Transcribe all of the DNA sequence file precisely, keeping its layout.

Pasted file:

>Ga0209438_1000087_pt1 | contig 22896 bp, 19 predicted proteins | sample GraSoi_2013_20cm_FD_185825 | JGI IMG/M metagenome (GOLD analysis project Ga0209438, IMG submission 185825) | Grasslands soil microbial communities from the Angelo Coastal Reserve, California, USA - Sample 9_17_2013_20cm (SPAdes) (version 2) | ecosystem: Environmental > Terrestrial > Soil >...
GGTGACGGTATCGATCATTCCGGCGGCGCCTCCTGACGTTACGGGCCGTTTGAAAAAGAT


>Ga0209438_1000087_pt1 | contig 22896 bp, 19 predicted proteins | sample GraSoi_2013_20cm_FD_185825 | JGI IMG/M metagenome (GOLD analysis project Ga0209438, IMG submission 185825) | Grasslands soil microbial communities from the Angelo Coastal Reserve, California, USA - Sample 9_17_2013_20cm (SPAdes) (version 2) | ecosystem: Environmental > Terrestrial > Soil >...
GGTGACGGTATCGATCATTCCGGCGGCGCCTCCTGACGTTACGGGCCGTTTGAAAAAGAT